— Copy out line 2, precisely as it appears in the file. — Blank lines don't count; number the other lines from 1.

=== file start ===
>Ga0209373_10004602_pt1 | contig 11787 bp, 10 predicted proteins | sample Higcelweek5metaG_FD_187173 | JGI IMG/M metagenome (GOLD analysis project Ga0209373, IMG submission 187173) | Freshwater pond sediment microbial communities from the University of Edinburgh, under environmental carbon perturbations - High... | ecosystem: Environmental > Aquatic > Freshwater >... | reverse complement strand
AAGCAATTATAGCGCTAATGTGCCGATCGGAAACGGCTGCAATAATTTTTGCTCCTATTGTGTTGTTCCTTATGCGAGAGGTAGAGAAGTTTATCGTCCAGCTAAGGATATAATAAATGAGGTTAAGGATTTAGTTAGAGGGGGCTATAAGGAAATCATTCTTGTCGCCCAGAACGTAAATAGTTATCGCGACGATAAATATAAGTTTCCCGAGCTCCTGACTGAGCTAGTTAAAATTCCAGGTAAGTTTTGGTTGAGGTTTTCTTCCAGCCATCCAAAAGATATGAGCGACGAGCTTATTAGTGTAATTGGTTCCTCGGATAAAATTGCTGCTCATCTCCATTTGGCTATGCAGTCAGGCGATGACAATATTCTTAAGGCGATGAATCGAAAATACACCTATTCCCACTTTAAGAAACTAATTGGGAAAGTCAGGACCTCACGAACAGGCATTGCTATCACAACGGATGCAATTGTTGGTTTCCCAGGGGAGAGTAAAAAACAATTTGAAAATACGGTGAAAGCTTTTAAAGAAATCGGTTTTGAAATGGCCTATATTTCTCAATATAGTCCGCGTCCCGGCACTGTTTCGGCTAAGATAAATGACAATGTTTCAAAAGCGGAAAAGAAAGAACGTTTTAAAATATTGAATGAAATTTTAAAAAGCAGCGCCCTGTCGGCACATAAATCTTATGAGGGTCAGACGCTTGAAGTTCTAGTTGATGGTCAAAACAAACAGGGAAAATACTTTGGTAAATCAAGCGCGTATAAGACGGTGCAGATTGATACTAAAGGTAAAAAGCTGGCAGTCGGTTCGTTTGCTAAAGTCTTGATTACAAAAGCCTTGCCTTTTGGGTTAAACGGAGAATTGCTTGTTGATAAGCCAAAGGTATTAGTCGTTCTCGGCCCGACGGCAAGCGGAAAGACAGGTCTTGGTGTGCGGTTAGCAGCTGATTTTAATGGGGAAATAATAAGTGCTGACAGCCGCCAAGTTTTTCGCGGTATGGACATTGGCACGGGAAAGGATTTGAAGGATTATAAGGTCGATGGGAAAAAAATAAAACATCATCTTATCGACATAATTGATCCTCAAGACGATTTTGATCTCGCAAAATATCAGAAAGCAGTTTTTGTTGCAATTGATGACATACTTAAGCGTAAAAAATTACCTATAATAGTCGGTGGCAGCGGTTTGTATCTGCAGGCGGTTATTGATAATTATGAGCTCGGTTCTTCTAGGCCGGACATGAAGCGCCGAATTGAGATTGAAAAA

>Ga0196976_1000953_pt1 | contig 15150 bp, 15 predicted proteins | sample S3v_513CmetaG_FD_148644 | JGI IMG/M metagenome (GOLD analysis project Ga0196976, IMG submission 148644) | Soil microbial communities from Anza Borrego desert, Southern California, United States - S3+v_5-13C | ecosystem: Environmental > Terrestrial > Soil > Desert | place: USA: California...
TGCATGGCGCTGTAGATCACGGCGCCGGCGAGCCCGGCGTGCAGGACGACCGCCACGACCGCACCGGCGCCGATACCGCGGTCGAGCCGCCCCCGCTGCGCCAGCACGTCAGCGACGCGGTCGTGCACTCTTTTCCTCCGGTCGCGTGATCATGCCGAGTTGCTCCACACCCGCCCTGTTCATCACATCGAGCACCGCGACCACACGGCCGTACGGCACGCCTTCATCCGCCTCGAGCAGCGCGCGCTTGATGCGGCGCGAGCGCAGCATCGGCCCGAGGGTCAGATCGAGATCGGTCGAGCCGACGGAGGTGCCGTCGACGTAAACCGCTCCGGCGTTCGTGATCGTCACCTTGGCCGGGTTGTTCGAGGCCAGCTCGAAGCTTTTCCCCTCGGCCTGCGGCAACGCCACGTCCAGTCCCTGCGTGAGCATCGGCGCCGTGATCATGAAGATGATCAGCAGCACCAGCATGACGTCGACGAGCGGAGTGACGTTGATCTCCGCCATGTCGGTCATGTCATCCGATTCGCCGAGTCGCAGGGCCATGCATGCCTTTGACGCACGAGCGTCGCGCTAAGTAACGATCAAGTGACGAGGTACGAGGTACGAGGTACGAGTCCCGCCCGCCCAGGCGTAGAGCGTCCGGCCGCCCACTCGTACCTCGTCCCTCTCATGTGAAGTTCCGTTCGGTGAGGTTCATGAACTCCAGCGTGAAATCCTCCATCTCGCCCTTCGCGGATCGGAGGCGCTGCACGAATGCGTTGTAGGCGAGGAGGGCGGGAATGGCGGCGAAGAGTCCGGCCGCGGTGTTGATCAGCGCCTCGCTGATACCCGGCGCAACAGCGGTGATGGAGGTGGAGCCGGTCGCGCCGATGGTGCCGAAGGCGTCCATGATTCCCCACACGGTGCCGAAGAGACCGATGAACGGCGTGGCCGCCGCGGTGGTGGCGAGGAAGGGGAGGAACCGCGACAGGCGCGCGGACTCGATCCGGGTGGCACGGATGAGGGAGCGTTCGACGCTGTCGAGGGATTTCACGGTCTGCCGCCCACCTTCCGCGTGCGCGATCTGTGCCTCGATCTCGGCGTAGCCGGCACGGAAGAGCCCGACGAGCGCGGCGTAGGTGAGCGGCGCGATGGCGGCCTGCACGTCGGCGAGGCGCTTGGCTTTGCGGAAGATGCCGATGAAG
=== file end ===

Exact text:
AAGCAATTATAGCGCTAATGTGCCGATCGGAAACGGCTGCAATAATTTTTGCTCCTATTGTGTTGTTCCTTATGCGAGAGGTAGAGAAGTTTATCGTCCAGCTAAGGATATAATAAATGAGGTTAAGGATTTAGTTAGAGGGGGCTATAAGGAAATCATTCTTGTCGCCCAGAACGTAAATAGTTATCGCGACGATAAATATAAGTTTCCCGAGCTCCTGACTGAGCTAGTTAAAATTCCAGGTAAGTTTTGGTTGAGGTTTTCTTCCAGCCATCCAAAAGATATGAGCGACGAGCTTATTAGTGTAATTGGTTCCTCGGATAAAATTGCTGCTCATCTCCATTTGGCTATGCAGTCAGGCGATGACAATATTCTTAAGGCGATGAATCGAAAATACACCTATTCCCACTTTAAGAAACTAATTGGGAAAGTCAGGACCTCACGAACAGGCATTGCTATCACAACGGATGCAATTGTTGGTTTCCCAGGGGAGAGTAAAAAACAATTTGAAAATACGGTGAAAGCTTTTAAAGAAATCGGTTTTGAAATGGCCTATATTTCTCAATATAGTCCGCGTCCCGGCACTGTTTCGGCTAAGATAAATGACAATGTTTCAAAAGCGGAAAAGAAAGAACGTTTTAAAATATTGAATGAAATTTTAAAAAGCAGCGCCCTGTCGGCACATAAATCTTATGAGGGTCAGACGCTTGAAGTTCTAGTTGATGGTCAAAACAAACAGGGAAAATACTTTGGTAAATCAAGCGCGTATAAGACGGTGCAGATTGATACTAAAGGTAAAAAGCTGGCAGTCGGTTCGTTTGCTAAAGTCTTGATTACAAAAGCCTTGCCTTTTGGGTTAAACGGAGAATTGCTTGTTGATAAGCCAAAGGTATTAGTCGTTCTCGGCCCGACGGCAAGCGGAAAGACAGGTCTTGGTGTGCGGTTAGCAGCTGATTTTAATGGGGAAATAATAAGTGCTGACAGCCGCCAAGTTTTTCGCGGTATGGACATTGGCACGGGAAAGGATTTGAAGGATTATAAGGTCGATGGGAAAAAAATAAAACATCATCTTATCGACATAATTGATCCTCAAGACGATTTTGATCTCGCAAAATATCAGAAAGCAGTTTTTGTTGCAATTGATGACATACTTAAGCGTAAAAAATTACCTATAATAGTCGGTGGCAGCGGTTTGTATCTGCAGGCGGTTATTGATAATTATGAGCTCGGTTCTTCTAGGCCGGACATGAAGCGCCGAATTGAGATTGAAAAA